Since Open Banking launched, we have seen new Third Parties emerge in this market.
- The first and most common is ‘account aggregation’ provided by Third Parties as Account Information Service Providers (AISP), where consumers are given the ability to see all of their accounts in a single place. Beyond this, Open Banking APIs are helping to create better informed credit decisions.
- The second client proposition, which is still nascent, is known as ‘payment initiation’, which allows a Third Party to initiate a payment on behalf of the customer (if consent is provided); businesses are now beginning to step into this space, although not yet at scale.
- Finally, marketplaces and ecosystems are an emerging trend in the financial industry.
- A marketplace can show customers a full suite of products offered by a variety of manufacturers, with the ability for customers to view of the full or curated market, and sort and chose using different parameters such as price or service.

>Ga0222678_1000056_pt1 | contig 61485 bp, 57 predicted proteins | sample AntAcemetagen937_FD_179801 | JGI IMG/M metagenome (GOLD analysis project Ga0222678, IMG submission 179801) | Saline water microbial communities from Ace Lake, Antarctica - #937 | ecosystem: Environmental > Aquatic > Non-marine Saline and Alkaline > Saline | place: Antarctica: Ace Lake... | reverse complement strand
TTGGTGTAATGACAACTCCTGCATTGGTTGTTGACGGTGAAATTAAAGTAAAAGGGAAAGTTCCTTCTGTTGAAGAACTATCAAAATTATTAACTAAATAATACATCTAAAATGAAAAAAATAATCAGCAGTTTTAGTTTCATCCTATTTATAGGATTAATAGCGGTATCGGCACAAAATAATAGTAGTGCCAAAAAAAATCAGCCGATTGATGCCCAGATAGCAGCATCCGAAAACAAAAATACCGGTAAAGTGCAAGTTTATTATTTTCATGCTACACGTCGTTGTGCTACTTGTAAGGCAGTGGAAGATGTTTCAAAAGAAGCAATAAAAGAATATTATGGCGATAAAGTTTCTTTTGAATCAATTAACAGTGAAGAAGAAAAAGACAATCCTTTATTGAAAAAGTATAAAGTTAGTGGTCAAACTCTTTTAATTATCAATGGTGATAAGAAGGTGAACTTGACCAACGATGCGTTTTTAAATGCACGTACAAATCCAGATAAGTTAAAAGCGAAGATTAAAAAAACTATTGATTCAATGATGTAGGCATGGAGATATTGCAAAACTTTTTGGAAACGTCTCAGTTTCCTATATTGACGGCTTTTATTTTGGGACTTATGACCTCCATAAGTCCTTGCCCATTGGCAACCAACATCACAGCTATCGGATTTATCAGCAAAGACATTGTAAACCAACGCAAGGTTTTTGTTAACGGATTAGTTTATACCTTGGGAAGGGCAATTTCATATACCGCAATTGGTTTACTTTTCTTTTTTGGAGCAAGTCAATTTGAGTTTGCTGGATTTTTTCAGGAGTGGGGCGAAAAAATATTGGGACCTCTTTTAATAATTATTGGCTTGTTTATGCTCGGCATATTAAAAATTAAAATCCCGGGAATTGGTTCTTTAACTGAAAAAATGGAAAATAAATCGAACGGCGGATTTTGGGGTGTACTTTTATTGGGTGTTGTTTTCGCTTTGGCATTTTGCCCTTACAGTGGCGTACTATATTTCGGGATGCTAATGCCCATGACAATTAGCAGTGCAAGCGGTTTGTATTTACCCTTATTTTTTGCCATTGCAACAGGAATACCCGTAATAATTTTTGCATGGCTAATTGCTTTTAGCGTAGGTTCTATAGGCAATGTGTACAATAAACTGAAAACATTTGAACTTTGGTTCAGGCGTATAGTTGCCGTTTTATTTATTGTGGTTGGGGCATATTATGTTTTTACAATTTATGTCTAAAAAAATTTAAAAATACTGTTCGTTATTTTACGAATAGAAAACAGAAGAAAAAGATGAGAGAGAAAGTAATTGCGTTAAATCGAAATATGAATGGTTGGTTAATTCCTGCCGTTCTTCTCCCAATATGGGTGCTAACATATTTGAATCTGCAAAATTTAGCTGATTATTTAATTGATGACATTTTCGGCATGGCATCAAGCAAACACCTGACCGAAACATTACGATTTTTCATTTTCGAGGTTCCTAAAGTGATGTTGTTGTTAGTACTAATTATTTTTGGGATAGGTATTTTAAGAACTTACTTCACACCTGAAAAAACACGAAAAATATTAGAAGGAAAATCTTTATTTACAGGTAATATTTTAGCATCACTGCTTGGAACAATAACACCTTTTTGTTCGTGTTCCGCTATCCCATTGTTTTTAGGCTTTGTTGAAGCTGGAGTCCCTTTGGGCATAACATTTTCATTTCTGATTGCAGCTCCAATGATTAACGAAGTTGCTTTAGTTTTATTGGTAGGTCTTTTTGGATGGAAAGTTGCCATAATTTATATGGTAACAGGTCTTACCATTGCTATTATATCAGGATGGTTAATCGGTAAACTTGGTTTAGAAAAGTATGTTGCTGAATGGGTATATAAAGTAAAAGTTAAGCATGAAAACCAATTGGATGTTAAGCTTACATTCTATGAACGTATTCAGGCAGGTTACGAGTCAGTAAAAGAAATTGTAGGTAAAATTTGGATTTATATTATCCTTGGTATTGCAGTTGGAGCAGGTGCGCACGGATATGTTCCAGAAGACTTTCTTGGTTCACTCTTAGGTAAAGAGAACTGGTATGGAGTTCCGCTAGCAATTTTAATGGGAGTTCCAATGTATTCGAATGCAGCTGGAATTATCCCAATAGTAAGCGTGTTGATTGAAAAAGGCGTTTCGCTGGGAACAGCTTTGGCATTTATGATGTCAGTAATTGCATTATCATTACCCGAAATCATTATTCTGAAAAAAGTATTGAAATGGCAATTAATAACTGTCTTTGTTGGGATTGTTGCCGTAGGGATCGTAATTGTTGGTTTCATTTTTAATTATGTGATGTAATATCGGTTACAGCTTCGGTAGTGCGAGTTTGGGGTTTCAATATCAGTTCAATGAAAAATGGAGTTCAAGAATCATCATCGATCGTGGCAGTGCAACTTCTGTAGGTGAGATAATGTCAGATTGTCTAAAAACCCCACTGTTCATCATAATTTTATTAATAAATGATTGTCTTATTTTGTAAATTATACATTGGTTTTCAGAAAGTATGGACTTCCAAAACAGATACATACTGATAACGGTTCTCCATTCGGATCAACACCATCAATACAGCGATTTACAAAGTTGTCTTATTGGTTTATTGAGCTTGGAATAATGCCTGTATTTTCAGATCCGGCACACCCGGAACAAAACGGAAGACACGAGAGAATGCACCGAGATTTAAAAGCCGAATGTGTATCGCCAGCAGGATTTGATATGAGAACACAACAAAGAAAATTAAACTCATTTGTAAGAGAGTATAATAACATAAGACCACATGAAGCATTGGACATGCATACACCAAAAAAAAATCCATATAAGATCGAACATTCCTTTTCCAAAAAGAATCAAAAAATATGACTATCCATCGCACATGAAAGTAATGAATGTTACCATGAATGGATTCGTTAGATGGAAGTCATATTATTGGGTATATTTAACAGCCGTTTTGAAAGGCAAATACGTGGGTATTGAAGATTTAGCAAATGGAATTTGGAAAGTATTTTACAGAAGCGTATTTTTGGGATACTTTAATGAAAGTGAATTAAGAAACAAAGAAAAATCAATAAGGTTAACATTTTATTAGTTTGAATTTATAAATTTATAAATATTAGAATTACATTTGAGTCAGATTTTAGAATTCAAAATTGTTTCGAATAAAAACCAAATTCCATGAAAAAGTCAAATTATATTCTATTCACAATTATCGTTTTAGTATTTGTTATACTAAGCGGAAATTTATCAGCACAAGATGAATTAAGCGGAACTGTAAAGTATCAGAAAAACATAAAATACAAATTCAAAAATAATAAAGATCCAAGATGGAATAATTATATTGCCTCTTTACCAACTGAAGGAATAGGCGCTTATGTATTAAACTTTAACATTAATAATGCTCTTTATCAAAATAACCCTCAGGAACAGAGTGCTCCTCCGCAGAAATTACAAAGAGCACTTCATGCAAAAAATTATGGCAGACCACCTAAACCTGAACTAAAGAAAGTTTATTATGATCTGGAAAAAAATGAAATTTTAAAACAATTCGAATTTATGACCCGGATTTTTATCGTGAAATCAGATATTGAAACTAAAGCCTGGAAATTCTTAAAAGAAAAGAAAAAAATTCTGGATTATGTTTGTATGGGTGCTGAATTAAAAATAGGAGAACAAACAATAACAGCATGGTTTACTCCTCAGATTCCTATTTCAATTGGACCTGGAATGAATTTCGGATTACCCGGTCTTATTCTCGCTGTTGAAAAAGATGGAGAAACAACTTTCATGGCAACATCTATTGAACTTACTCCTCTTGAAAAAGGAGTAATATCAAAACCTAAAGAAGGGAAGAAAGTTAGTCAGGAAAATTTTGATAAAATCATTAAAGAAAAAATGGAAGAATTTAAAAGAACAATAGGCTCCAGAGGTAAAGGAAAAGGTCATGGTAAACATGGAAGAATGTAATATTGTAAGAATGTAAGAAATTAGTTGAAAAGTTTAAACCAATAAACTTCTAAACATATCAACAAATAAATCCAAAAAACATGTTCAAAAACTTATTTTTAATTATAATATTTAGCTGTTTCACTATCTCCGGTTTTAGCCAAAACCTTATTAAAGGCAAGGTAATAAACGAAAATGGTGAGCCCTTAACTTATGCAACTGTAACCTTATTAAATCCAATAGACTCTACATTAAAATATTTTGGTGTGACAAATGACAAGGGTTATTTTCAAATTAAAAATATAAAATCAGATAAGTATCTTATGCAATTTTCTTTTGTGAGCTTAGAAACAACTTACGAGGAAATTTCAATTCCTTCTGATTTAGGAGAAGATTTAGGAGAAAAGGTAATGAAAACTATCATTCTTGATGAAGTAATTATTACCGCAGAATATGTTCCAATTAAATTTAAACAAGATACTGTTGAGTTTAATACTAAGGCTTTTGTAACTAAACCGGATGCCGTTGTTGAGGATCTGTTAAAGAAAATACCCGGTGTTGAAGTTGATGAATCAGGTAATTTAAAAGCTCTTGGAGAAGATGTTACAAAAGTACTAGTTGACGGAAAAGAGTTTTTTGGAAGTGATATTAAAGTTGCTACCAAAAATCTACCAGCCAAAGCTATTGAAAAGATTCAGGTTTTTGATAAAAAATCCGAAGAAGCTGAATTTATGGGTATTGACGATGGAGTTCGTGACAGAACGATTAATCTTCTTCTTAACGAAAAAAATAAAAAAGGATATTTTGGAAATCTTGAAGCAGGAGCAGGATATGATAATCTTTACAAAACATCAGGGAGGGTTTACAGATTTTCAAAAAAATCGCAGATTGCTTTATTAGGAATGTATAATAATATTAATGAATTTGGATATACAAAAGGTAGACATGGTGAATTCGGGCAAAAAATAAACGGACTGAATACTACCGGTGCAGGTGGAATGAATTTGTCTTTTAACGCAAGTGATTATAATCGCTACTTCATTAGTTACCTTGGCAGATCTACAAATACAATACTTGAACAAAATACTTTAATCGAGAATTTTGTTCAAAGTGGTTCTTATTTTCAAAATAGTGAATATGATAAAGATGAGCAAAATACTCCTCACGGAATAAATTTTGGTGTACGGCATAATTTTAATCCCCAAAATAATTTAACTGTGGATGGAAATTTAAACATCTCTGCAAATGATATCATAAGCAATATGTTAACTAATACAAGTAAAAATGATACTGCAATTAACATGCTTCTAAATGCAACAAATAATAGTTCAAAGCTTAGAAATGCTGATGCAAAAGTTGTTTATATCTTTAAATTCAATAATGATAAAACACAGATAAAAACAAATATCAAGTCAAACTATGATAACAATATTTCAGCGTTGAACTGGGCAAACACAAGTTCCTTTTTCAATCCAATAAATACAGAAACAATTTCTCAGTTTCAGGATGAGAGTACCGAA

- An ecosystem is an emerging customer solution designed to solve multiple needs around a single event – such as buying a house.
Both marketplaces and ecosystems stand to thrive as financial services offer more connectivity through APIs, and the result is that customers are going to have much more choice; choice around the proposition, choice around the providers, and choice around the experience.
With APIs proliferating and enabling new propositions and experiences for consumers and merchants, Lloyds Bank is developing its own offering in this area, using client centric methods of design to look at new ways of bringing banking to life for businesses. Lloyds has launched a payables API, which allows our clients to initiative a faster payment from within their own processes, and provide their customers with a frictionless experience.